Lawyer: Actos not ‘snake oil’ for diabetes

Actos has been used for years to reduce blood-sugar levels in patients suffering from Type 2 diabetes, a lawyer for the drug’s manufacturer said Tuesday.

And the lawyer, Craig Thompson, reminded jurors that diabetes “is a very serious, progressive disease.”

“The idea that Actos is a snake oil is simply incorrect,” said Thompson, who represents Takeda Pharmaceuticals.

Thompson made the comments during the second and final day of closing arguments in a Las Vegas trial that began three months ago against the Japanese company.

Jurors deliberated about an hour Tuesday afternoon and are scheduled to resume their discussions at 10 a.m. Wednesday.

The case stems from separate lawsuits filed by two women, Henderson resident Delores Cipriano and Las Vegas resident Bertha Triana, who were diagnosed with bladder cancer after taking the prescription drug pioglitazone. Takeda makes the medication under the trade name Actos.

Both women claim their cancer was caused by the drug.

Thousands of plaintiffs across the country have filed product liability lawsuits against Takeda. The company is accused of failing to inform consumers and medical professionals about the risk of bladder cancer associated with the use of Actos, which went on sale in the United States in 1999.

In June 2011, the Food and Drug Administration issued a safety announcement stating that use of Actos for more than one year may be associated with an increased risk of bladder cancer.

Cipriano, 81, was diagnosed with bladder cancer in July 2012. Triana, 80, was diagnosed with bladder cancer in May 2012.

Thompson said Triana took Actos for a total of 20 months between late 2005 and early 2008. The lawyer said the Actos label accurately reflected the information that was available at the time.

“There was no failure to warn, ladies and gentlemen,” Thompson told the jury.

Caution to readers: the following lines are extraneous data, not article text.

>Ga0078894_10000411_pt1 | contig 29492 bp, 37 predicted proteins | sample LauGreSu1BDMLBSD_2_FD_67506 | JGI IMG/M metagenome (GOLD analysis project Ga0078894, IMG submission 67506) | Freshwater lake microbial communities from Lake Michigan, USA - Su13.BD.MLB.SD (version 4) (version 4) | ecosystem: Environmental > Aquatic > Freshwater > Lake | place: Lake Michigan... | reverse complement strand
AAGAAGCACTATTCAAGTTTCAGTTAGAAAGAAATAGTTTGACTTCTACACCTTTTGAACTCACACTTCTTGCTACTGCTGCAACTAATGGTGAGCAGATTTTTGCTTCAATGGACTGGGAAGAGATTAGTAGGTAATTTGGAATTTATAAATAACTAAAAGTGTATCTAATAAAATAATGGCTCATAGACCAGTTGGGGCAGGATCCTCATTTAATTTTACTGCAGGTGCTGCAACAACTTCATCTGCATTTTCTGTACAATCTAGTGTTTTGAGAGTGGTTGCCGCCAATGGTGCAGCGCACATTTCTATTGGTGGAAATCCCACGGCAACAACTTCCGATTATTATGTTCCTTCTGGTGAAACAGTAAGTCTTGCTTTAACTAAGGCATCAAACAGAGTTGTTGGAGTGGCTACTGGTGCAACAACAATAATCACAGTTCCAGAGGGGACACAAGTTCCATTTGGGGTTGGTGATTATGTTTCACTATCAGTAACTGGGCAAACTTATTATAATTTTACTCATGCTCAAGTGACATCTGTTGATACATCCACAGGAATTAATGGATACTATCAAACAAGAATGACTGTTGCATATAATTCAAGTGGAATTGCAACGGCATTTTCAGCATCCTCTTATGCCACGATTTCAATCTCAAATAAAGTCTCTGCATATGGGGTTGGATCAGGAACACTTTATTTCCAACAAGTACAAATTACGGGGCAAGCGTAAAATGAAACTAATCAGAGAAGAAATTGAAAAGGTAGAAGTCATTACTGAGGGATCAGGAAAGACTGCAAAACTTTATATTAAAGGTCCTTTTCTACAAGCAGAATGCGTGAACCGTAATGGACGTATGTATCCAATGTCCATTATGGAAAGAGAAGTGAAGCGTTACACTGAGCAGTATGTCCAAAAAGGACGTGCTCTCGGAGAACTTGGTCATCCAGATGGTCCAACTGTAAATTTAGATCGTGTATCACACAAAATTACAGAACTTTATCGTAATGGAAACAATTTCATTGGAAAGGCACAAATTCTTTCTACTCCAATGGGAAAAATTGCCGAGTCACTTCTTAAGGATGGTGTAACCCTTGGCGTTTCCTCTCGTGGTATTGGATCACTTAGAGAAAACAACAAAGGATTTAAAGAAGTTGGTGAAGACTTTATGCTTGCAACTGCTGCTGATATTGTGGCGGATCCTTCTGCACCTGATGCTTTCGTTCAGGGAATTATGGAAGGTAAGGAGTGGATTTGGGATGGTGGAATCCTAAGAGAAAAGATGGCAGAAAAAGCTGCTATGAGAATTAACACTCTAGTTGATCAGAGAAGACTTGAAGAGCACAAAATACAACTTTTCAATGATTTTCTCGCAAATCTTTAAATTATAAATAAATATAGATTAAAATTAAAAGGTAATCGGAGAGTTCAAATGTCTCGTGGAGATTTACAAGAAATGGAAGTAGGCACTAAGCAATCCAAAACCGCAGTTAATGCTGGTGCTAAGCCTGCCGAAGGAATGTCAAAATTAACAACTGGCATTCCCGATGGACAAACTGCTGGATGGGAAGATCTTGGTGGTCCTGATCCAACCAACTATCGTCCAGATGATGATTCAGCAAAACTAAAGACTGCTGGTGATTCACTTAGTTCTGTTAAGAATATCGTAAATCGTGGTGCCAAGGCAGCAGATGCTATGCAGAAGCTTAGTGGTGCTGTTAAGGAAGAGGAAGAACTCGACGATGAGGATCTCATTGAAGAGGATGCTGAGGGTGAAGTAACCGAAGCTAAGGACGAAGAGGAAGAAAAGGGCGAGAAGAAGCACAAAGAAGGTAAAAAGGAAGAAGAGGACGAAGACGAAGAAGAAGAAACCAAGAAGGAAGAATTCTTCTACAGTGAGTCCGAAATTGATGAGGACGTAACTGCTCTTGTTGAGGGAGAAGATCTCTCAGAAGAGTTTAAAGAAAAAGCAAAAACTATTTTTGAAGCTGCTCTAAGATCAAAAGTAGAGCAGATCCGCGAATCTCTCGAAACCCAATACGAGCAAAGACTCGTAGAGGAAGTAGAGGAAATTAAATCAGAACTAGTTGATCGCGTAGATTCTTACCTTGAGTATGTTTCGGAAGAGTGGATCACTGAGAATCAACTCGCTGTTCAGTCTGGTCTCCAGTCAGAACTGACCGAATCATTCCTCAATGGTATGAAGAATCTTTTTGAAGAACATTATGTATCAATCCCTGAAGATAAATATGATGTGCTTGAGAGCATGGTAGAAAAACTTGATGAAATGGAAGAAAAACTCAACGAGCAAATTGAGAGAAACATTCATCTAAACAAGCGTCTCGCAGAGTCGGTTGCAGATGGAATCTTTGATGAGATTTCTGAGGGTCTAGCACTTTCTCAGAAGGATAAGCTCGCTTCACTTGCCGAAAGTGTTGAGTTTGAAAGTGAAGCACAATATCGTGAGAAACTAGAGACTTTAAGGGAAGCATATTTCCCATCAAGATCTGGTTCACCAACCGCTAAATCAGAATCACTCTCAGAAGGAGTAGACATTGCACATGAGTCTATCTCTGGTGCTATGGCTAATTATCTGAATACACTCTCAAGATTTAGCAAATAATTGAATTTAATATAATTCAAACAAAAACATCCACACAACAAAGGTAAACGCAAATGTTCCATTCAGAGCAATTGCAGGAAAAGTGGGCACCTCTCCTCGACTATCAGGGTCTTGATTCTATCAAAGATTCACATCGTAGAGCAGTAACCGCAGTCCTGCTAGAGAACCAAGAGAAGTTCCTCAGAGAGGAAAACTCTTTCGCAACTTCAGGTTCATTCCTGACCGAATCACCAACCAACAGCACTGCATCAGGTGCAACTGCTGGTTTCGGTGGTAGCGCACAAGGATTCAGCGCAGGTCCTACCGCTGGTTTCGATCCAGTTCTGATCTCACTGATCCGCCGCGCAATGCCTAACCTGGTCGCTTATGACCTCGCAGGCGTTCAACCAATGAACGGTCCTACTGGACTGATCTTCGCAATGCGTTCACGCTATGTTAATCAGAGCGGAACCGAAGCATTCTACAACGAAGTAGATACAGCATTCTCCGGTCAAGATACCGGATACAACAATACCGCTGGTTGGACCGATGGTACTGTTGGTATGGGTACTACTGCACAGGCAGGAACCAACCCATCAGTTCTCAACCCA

Attorney David Wall, who represents Cipriano, said she took Actos for at least nine months. She first took it in August 2010.

“The studies show that even short-term use of Actos can cause bladder cancer,” Wall told jurors.

He argued that Takeda failed to include a warning about bladder cancer with the drug during the relevant times in the case.

“They consciously disregarded the risk,” the lawyer said.

Cipriano and Triana sat in court during Tuesday’s proceedings. Wall said both women had “a basic right and a basic expectation” that the medicine they took would not harm them.

“These are not numbers in a study,” the lawyer said, gesturing toward the women. “They are good human beings. They trusted Takeda, and they suffered dearly for it.”

District Judge Kerry Earley is presiding over the trial, which began with jury selection on Feb. 10.

On Monday, attorney Robert Eglet asked the jury to award Triana $35 million and Cipriano $25 million in compensatory damages, along with another $3.5 to $5.25 million for Triana’s husband, Hiram, for loss of consortium.

Eglet has said he also plans to ask for a “couple billion dollars” in punitive damages.

Contact reporter Carri Geer Thevenot at cgeer@reviewjournal.com or 702-384-8710. Find her on Twitter: @CarriGeer.